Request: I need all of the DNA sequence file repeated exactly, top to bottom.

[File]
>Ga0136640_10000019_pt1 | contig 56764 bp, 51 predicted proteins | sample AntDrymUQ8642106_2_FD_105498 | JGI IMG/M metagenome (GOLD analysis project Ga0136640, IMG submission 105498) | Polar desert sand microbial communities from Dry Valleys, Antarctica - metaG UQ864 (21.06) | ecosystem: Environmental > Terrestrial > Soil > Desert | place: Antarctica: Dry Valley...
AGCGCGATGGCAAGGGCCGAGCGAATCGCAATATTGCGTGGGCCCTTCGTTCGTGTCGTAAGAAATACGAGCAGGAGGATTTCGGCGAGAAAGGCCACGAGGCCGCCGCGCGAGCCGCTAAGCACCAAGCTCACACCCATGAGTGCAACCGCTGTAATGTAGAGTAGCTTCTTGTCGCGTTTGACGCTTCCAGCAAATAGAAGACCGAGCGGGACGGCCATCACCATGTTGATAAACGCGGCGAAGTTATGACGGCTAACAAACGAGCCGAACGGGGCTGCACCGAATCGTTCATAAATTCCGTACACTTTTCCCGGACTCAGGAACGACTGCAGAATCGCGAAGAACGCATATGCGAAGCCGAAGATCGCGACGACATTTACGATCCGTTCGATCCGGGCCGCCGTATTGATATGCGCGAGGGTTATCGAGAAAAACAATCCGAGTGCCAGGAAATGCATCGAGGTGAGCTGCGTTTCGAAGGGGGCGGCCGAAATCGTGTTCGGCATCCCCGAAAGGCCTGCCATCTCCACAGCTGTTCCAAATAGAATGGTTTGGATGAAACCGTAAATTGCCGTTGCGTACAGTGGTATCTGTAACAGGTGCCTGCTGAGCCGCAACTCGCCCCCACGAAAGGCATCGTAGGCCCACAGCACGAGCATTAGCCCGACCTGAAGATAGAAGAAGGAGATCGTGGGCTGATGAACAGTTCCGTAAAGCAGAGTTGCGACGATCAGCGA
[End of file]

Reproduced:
>Ga0136640_10000019_pt1 | contig 56764 bp, 51 predicted proteins | sample AntDrymUQ8642106_2_FD_105498 | JGI IMG/M metagenome (GOLD analysis project Ga0136640, IMG submission 105498) | Polar desert sand microbial communities from Dry Valleys, Antarctica - metaG UQ864 (21.06) | ecosystem: Environmental > Terrestrial > Soil > Desert | place: Antarctica: Dry Valley...
AGCGCGATGGCAAGGGCCGAGCGAATCGCAATATTGCGTGGGCCCTTCGTTCGTGTCGTAAGAAATACGAGCAGGAGGATTTCGGCGAGAAAGGCCACGAGGCCGCCGCGCGAGCCGCTAAGCACCAAGCTCACACCCATGAGTGCAACCGCTGTAATGTAGAGTAGCTTCTTGTCGCGTTTGACGCTTCCAGCAAATAGAAGACCGAGCGGGACGGCCATCACCATGTTGATAAACGCGGCGAAGTTATGACGGCTAACAAACGAGCCGAACGGGGCTGCACCGAATCGTTCATAAATTCCGTACACTTTTCCCGGACTCAGGAACGACTGCAGAATCGCGAAGAACGCATATGCGAAGCCGAAGATCGCGACGACATTTACGATCCGTTCGATCCGGGCCGCCGTATTGATATGCGCGAGGGTTATCGAGAAAAACAATCCGAGTGCCAGGAAATGCATCGAGGTGAGCTGCGTTTCGAAGGGGGCGGCCGAAATCGTGTTCGGCATCCCCGAAAGGCCTGCCATCTCCACAGCTGTTCCAAATAGAATGGTTTGGATGAAACCGTAAATTGCCGTTGCGTACAGTGGTATCTGTAACAGGTGCCTGCTGAGCCGCAACTCGCCCCCACGAAAGGCATCGTAGGCCCACAGCACGAGCATTAGCCCGACCTGAAGATAGAAGAAGGAGATCGTGGGCTGATGAACAGTTCCGTAAAGCAGAGTTGCGACGATCAGCGA